After my exam, the specialist wrote me a prescription for Prevacid and gave me a long list of food and beverages I have to stay away from: “OK, Jeffrey: no beer, no wine; no Coke, no Pepsi; no orange juice, no grapefruit; no chicken wings, no hot sauce; no chocolate, no mint…”

“Doc,” I said, “I might as well kill myself.”

“OK, it’s your life. But no arsenic, no chlorine, no strychnine….”

A year and four visits to the clinic later, I finally have my Acid Reflux Disease under control and my voice is as loud and clear and strident and grating and annoying as ever. After going in for a checkup this past Tuesday, turns out the only things I’ve been doing wrong are lying down after I eat, eating right before going to bed, and eating anything cooked on the ship since our Indian chefs can’t seem to serve so much as a bowl of sliced peaches in syrup without adding enough curry to power a nuclear sub.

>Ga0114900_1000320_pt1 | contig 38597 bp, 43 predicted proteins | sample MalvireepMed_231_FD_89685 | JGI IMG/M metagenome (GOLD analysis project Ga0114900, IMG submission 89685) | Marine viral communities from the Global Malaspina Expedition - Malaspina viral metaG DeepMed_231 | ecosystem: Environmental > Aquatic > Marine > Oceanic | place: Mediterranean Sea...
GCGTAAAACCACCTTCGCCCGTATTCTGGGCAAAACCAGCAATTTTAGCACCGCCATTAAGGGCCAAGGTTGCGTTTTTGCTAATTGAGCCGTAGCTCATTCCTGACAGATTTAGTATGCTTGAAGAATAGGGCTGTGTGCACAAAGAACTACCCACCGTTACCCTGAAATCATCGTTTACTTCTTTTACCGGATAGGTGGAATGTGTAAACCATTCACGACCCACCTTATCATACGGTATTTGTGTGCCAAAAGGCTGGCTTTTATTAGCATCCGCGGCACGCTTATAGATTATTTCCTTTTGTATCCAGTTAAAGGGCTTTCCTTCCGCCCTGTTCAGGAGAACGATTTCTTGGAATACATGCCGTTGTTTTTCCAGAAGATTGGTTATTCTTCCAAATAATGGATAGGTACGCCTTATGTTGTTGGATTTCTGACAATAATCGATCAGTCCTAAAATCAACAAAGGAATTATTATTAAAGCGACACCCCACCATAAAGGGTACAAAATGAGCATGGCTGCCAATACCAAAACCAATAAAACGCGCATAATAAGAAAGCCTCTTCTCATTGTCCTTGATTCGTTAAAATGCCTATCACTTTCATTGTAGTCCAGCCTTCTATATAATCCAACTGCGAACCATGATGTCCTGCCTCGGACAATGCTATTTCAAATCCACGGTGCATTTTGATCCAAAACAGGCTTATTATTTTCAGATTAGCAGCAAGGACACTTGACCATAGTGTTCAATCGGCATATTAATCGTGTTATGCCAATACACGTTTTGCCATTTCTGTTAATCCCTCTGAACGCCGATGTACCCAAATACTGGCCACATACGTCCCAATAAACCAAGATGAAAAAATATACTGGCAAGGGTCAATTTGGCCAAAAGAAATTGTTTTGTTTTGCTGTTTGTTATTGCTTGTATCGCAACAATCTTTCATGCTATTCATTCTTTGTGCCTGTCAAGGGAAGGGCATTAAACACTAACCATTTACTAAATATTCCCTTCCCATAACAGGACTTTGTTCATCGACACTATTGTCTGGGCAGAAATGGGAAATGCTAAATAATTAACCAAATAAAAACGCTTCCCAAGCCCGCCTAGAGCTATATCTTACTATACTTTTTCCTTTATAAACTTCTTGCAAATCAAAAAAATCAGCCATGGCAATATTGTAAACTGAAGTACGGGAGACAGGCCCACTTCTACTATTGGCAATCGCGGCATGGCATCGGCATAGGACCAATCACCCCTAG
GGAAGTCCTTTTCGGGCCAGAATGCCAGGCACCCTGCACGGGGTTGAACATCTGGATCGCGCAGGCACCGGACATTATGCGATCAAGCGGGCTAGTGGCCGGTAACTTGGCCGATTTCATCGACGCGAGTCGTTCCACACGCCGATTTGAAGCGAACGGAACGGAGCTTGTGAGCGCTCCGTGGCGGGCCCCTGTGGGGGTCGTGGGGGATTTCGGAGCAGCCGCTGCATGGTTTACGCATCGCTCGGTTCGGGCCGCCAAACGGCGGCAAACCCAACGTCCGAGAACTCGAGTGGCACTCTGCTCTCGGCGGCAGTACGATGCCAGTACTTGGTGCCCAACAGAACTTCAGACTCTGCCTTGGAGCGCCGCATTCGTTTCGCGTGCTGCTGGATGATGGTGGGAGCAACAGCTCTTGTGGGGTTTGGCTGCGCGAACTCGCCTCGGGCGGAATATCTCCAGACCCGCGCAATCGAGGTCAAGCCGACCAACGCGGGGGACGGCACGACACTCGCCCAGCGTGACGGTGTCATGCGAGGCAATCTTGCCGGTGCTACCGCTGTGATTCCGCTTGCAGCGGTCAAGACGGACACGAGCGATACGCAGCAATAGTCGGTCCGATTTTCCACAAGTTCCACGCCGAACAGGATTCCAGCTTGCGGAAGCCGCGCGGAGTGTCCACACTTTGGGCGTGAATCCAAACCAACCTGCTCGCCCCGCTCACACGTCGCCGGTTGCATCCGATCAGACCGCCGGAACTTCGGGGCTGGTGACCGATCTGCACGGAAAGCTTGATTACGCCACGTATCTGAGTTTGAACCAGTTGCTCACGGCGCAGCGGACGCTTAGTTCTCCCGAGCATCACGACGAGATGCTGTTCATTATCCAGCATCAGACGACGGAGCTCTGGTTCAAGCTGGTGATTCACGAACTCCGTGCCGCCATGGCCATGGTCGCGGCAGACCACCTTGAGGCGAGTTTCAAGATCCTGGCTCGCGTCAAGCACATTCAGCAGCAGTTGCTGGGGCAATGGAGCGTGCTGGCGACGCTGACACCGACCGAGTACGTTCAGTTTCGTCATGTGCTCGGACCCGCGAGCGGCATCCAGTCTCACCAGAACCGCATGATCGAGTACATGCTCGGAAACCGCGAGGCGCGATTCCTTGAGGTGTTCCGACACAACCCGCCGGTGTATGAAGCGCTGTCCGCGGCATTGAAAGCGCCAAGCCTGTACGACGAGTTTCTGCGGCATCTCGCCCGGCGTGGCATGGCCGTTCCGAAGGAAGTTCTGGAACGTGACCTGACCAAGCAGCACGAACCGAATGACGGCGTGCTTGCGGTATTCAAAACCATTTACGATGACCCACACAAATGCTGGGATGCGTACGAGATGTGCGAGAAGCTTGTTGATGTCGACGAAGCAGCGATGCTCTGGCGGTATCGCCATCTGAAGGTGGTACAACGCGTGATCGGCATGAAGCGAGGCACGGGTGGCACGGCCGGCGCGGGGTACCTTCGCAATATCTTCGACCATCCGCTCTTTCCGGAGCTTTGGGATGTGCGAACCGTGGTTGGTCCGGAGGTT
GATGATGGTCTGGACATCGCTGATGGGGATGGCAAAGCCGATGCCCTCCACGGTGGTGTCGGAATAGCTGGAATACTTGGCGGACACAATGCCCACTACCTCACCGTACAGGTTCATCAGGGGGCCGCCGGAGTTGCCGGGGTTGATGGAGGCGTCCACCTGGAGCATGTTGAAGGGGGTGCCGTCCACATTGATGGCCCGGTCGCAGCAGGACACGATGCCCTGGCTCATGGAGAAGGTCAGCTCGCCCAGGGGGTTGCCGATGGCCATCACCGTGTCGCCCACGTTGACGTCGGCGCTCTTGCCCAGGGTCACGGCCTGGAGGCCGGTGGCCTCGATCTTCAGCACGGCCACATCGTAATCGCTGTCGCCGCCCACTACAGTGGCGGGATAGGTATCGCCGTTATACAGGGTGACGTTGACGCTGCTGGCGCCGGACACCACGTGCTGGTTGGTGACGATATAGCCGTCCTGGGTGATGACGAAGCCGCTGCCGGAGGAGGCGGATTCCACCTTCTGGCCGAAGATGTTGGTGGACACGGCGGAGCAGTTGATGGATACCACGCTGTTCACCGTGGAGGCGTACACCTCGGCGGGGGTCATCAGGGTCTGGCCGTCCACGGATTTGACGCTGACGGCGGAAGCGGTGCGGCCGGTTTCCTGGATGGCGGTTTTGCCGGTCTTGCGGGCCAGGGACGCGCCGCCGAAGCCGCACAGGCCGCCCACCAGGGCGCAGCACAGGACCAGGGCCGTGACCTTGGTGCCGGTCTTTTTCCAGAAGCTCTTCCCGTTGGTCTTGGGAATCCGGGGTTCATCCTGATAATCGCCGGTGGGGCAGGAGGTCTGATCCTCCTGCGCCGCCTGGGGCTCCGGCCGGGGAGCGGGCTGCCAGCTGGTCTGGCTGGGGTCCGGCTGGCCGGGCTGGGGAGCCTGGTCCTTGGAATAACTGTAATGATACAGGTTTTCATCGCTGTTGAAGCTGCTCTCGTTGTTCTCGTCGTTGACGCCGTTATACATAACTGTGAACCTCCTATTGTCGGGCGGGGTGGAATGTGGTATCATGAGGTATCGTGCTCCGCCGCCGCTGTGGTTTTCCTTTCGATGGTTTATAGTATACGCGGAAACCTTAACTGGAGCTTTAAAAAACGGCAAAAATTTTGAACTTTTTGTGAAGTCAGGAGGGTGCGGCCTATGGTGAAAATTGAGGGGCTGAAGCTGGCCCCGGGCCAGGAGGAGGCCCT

Fortunately, I have enough Prevacid to last me while on vacation for the next two months. Of course, if I run out, I can always borrow some of my Dad’s Nexium like I did the last time I was home. We never went hunting or fishing when I was a kid; but, now that I’m in my late 40’s, we’re making up for lost time in the bonding department by sharing prescription medication.

That’s how much my parents love me. They’re willing to help me control my Acid Reflux Disease when it’s the only thing in the past 48 years that’s been able to shut me up.

‘Twas the SEAson

SEA-sons Greetings

It’s hard to believe the holidays are over already. Perhaps if I were to take the Christmas decorations down in my cabin, it would feel more like the twelfth day of 2014. But seeing how my New Year’s resolution was to be a lazy as possible, I don’t want to quit while I’m on a roll.